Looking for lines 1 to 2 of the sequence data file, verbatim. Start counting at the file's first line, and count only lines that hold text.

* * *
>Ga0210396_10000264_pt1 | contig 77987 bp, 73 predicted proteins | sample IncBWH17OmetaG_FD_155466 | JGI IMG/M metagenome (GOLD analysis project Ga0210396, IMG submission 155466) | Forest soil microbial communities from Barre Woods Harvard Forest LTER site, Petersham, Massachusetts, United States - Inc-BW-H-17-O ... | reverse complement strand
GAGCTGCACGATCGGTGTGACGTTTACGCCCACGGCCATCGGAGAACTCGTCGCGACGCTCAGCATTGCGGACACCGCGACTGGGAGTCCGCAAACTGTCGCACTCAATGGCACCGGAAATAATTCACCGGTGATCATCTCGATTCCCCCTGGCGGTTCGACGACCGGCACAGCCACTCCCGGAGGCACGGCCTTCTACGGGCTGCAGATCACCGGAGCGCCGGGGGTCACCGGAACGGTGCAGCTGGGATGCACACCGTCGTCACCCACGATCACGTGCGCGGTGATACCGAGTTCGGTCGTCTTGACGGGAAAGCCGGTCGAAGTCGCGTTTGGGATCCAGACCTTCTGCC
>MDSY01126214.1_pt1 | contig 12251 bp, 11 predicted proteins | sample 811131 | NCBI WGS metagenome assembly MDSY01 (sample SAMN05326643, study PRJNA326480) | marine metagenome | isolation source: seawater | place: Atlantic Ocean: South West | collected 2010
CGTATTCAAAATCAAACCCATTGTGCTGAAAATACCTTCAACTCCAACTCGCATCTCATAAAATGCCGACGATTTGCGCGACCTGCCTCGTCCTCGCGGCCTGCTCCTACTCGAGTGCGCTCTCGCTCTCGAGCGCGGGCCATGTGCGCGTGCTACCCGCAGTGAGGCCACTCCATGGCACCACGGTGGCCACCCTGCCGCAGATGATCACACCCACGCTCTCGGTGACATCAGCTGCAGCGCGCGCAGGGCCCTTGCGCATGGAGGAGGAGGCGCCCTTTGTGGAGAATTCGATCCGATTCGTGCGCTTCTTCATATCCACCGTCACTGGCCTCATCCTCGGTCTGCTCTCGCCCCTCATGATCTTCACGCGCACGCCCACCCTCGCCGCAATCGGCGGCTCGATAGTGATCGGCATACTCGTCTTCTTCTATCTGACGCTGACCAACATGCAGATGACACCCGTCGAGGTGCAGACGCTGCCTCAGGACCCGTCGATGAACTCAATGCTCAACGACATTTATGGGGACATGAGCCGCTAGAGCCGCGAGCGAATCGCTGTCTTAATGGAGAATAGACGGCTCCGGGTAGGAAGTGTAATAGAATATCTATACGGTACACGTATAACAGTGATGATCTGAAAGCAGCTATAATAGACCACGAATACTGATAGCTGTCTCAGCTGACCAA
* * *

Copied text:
>Ga0210396_10000264_pt1 | contig 77987 bp, 73 predicted proteins | sample IncBWH17OmetaG_FD_155466 | JGI IMG/M metagenome (GOLD analysis project Ga0210396, IMG submission 155466) | Forest soil microbial communities from Barre Woods Harvard Forest LTER site, Petersham, Massachusetts, United States - Inc-BW-H-17-O ... | reverse complement strand
GAGCTGCACGATCGGTGTGACGTTTACGCCCACGGCCATCGGAGAACTCGTCGCGACGCTCAGCATTGCGGACACCGCGACTGGGAGTCCGCAAACTGTCGCACTCAATGGCACCGGAAATAATTCACCGGTGATCATCTCGATTCCCCCTGGCGGTTCGACGACCGGCACAGCCACTCCCGGAGGCACGGCCTTCTACGGGCTGCAGATCACCGGAGCGCCGGGGGTCACCGGAACGGTGCAGCTGGGATGCACACCGTCGTCACCCACGATCACGTGCGCGGTGATACCGAGTTCGGTCGTCTTGACGGGAAAGCCGGTCGAAGTCGCGTTTGGGATCCAGACCTTCTGCC